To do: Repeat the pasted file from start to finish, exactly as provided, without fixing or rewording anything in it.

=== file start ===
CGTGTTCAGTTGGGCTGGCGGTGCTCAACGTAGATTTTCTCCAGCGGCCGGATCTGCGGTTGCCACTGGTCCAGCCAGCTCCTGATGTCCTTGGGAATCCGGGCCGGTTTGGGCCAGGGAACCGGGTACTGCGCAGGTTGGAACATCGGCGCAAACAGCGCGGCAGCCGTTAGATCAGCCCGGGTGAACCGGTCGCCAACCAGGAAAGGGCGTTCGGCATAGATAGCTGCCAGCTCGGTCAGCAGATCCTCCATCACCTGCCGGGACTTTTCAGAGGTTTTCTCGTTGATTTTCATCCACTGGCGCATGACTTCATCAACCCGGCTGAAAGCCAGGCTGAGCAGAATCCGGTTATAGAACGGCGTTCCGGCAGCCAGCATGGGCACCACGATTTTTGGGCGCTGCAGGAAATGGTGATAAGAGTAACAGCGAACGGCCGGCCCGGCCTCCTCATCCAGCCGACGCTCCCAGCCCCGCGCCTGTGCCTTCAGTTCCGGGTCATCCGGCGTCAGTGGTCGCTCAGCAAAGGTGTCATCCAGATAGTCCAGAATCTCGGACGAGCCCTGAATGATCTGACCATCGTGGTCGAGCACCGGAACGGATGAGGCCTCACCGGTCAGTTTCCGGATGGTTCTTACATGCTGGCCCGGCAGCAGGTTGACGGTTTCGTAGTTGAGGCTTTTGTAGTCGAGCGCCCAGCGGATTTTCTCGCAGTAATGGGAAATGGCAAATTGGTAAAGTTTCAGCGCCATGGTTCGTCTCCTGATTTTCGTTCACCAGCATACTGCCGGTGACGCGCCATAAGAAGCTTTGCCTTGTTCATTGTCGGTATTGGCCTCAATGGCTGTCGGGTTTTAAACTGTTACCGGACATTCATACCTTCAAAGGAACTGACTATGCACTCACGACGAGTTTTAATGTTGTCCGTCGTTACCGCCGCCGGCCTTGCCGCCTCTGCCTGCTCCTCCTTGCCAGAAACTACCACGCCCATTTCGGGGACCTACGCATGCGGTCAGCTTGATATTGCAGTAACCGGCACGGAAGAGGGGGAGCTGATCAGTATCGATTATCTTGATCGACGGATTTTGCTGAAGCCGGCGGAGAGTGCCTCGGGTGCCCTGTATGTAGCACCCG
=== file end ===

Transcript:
CGTGTTCAGTTGGGCTGGCGGTGCTCAACGTAGATTTTCTCCAGCGGCCGGATCTGCGGTTGCCACTGGTCCAGCCAGCTCCTGATGTCCTTGGGAATCCGGGCCGGTTTGGGCCAGGGAACCGGGTACTGCGCAGGTTGGAACATCGGCGCAAACAGCGCGGCAGCCGTTAGATCAGCCCGGGTGAACCGGTCGCCAACCAGGAAAGGGCGTTCGGCATAGATAGCTGCCAGCTCGGTCAGCAGATCCTCCATCACCTGCCGGGACTTTTCAGAGGTTTTCTCGTTGATTTTCATCCACTGGCGCATGACTTCATCAACCCGGCTGAAAGCCAGGCTGAGCAGAATCCGGTTATAGAACGGCGTTCCGGCAGCCAGCATGGGCACCACGATTTTTGGGCGCTGCAGGAAATGGTGATAAGAGTAACAGCGAACGGCCGGCCCGGCCTCCTCATCCAGCCGACGCTCCCAGCCCCGCGCCTGTGCCTTCAGTTCCGGGTCATCCGGCGTCAGTGGTCGCTCAGCAAAGGTGTCATCCAGATAGTCCAGAATCTCGGACGAGCCCTGAATGATCTGACCATCGTGGTCGAGCACCGGAACGGATGAGGCCTCACCGGTCAGTTTCCGGATGGTTCTTACATGCTGGCCCGGCAGCAGGTTGACGGTTTCGTAGTTGAGGCTTTTGTAGTCGAGCGCCCAGCGGATTTTCTCGCAGTAATGGGAAATGGCAAATTGGTAAAGTTTCAGCGCCATGGTTCGTCTCCTGATTTTCGTTCACCAGCATACTGCCGGTGACGCGCCATAAGAAGCTTTGCCTTGTTCATTGTCGGTATTGGCCTCAATGGCTGTCGGGTTTTAAACTGTTACCGGACATTCATACCTTCAAAGGAACTGACTATGCACTCACGACGAGTTTTAATGTTGTCCGTCGTTACCGCCGCCGGCCTTGCCGCCTCTGCCTGCTCCTCCTTGCCAGAAACTACCACGCCCATTTCGGGGACCTACGCATGCGGTCAGCTTGATATTGCAGTAACCGGCACGGAAGAGGGGGAGCTGATCAGTATCGATTATCTTGATCGACGGATTTTGCTGAAGCCGGCGGAGAGTGCCTCGGGTGCCCTGTATGTAGCACCCG